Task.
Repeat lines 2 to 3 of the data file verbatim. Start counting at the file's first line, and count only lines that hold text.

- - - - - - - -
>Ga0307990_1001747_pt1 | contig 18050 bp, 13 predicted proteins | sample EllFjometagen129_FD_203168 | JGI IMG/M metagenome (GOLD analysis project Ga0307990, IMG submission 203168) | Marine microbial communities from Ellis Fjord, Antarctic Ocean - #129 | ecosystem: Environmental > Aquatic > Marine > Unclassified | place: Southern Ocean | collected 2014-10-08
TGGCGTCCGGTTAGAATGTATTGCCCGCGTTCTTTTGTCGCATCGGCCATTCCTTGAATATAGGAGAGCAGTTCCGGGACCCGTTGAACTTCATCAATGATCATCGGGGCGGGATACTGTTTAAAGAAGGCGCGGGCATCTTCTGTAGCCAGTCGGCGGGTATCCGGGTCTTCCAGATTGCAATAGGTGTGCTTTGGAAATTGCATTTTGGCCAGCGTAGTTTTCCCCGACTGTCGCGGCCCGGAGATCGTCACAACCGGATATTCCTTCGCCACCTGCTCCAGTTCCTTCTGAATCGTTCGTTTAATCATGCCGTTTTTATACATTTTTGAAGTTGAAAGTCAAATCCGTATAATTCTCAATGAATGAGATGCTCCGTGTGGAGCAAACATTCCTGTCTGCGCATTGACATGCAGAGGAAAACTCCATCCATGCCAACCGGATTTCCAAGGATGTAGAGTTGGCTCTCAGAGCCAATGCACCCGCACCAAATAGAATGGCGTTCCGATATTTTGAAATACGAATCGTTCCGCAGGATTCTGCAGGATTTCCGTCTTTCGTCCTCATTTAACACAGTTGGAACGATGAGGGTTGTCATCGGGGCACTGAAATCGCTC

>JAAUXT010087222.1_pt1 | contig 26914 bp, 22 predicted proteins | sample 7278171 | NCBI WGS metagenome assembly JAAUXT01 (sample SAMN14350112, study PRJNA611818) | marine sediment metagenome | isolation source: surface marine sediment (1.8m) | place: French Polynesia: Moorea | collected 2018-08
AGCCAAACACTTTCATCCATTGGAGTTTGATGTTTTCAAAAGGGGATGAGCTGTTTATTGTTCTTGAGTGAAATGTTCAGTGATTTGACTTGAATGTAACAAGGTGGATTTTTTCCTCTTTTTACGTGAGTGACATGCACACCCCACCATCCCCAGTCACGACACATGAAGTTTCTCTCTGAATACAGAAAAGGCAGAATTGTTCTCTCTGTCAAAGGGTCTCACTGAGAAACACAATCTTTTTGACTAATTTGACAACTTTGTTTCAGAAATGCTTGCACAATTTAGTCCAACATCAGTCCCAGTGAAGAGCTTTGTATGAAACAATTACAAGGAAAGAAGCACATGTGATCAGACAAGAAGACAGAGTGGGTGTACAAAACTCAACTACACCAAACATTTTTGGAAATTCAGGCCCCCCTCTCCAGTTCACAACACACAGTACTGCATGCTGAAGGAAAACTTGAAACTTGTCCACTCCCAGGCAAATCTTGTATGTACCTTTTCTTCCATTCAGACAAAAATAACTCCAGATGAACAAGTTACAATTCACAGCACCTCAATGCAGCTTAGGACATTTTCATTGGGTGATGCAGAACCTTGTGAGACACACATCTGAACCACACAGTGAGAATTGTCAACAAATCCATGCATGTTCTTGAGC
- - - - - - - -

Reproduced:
TGGCGTCCGGTTAGAATGTATTGCCCGCGTTCTTTTGTCGCATCGGCCATTCCTTGAATATAGGAGAGCAGTTCCGGGACCCGTTGAACTTCATCAATGATCATCGGGGCGGGATACTGTTTAAAGAAGGCGCGGGCATCTTCTGTAGCCAGTCGGCGGGTATCCGGGTCTTCCAGATTGCAATAGGTGTGCTTTGGAAATTGCATTTTGGCCAGCGTAGTTTTCCCCGACTGTCGCGGCCCGGAGATCGTCACAACCGGATATTCCTTCGCCACCTGCTCCAGTTCCTTCTGAATCGTTCGTTTAATCATGCCGTTTTTATACATTTTTGAAGTTGAAAGTCAAATCCGTATAATTCTCAATGAATGAGATGCTCCGTGTGGAGCAAACATTCCTGTCTGCGCATTGACATGCAGAGGAAAACTCCATCCATGCCAACCGGATTTCCAAGGATGTAGAGTTGGCTCTCAGAGCCAATGCACCCGCACCAAATAGAATGGCGTTCCGATATTTTGAAATACGAATCGTTCCGCAGGATTCTGCAGGATTTCCGTCTTTCGTCCTCATTTAACACAGTTGGAACGATGAGGGTTGTCATCGGGGCACTGAAATCGCTC

>JAAUXT010087222.1_pt1 | contig 26914 bp, 22 predicted proteins | sample 7278171 | NCBI WGS metagenome assembly JAAUXT01 (sample SAMN14350112, study PRJNA611818) | marine sediment metagenome | isolation source: surface marine sediment (1.8m) | place: French Polynesia: Moorea | collected 2018-08